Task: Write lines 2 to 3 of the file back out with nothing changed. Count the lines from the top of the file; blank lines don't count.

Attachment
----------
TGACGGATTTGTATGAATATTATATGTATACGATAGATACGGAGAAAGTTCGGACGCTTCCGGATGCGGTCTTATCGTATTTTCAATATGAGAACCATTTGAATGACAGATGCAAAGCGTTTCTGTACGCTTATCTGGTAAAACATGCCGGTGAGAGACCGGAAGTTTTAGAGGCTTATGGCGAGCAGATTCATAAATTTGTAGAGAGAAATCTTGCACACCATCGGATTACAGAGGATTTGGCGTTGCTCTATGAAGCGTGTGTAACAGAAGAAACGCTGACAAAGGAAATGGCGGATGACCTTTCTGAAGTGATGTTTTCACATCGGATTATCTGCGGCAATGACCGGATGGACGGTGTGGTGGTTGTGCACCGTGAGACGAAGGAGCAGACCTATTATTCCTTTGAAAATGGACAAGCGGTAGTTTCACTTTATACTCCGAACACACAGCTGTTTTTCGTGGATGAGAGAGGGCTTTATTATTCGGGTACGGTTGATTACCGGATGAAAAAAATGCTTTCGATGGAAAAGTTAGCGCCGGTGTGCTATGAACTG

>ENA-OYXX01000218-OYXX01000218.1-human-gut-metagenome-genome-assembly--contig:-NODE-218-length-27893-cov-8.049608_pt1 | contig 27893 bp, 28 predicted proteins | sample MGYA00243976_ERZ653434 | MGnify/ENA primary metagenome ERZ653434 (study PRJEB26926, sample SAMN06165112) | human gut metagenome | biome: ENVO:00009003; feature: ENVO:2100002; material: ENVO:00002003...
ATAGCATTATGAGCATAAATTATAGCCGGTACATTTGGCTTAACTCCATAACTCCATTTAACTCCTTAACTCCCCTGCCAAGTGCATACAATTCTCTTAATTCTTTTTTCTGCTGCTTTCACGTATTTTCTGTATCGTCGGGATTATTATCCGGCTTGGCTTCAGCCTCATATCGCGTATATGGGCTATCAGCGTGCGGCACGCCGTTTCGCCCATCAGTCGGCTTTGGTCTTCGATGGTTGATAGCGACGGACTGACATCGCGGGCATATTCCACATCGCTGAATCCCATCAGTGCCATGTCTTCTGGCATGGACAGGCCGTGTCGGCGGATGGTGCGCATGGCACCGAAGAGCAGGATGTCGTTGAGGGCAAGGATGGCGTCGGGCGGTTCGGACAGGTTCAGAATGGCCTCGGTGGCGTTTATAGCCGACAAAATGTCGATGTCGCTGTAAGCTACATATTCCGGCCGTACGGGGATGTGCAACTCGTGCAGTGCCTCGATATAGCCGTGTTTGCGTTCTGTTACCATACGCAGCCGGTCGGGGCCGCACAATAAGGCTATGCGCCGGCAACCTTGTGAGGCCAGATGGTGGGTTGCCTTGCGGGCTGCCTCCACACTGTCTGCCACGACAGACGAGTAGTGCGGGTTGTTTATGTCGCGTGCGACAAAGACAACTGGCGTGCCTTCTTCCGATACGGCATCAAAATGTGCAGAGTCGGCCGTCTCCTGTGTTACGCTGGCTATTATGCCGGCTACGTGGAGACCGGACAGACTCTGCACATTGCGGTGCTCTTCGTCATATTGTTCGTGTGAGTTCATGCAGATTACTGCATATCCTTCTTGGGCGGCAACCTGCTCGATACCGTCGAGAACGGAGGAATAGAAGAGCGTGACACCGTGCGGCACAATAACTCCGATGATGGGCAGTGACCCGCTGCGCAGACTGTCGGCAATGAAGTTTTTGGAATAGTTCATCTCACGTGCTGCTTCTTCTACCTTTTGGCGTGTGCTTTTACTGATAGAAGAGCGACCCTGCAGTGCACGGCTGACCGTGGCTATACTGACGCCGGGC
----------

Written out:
>ENA-OYXX01000218-OYXX01000218.1-human-gut-metagenome-genome-assembly--contig:-NODE-218-length-27893-cov-8.049608_pt1 | contig 27893 bp, 28 predicted proteins | sample MGYA00243976_ERZ653434 | MGnify/ENA primary metagenome ERZ653434 (study PRJEB26926, sample SAMN06165112) | human gut metagenome | biome: ENVO:00009003; feature: ENVO:2100002; material: ENVO:00002003...
ATAGCATTATGAGCATAAATTATAGCCGGTACATTTGGCTTAACTCCATAACTCCATTTAACTCCTTAACTCCCCTGCCAAGTGCATACAATTCTCTTAATTCTTTTTTCTGCTGCTTTCACGTATTTTCTGTATCGTCGGGATTATTATCCGGCTTGGCTTCAGCCTCATATCGCGTATATGGGCTATCAGCGTGCGGCACGCCGTTTCGCCCATCAGTCGGCTTTGGTCTTCGATGGTTGATAGCGACGGACTGACATCGCGGGCATATTCCACATCGCTGAATCCCATCAGTGCCATGTCTTCTGGCATGGACAGGCCGTGTCGGCGGATGGTGCGCATGGCACCGAAGAGCAGGATGTCGTTGAGGGCAAGGATGGCGTCGGGCGGTTCGGACAGGTTCAGAATGGCCTCGGTGGCGTTTATAGCCGACAAAATGTCGATGTCGCTGTAAGCTACATATTCCGGCCGTACGGGGATGTGCAACTCGTGCAGTGCCTCGATATAGCCGTGTTTGCGTTCTGTTACCATACGCAGCCGGTCGGGGCCGCACAATAAGGCTATGCGCCGGCAACCTTGTGAGGCCAGATGGTGGGTTGCCTTGCGGGCTGCCTCCACACTGTCTGCCACGACAGACGAGTAGTGCGGGTTGTTTATGTCGCGTGCGACAAAGACAACTGGCGTGCCTTCTTCCGATACGGCATCAAAATGTGCAGAGTCGGCCGTCTCCTGTGTTACGCTGGCTATTATGCCGGCTACGTGGAGACCGGACAGACTCTGCACATTGCGGTGCTCTTCGTCATATTGTTCGTGTGAGTTCATGCAGATTACTGCATATCCTTCTTGGGCGGCAACCTGCTCGATACCGTCGAGAACGGAGGAATAGAAGAGCGTGACACCGTGCGGCACAATAACTCCGATGATGGGCAGTGACCCGCTGCGCAGACTGTCGGCAATGAAGTTTTTGGAATAGTTCATCTCACGTGCTGCTTCTTCTACCTTTTGGCGTGTGCTTTTACTGATAGAAGAGCGACCCTGCAGTGCACGGCTGACCGTGGCTATACTGACGCCGGGC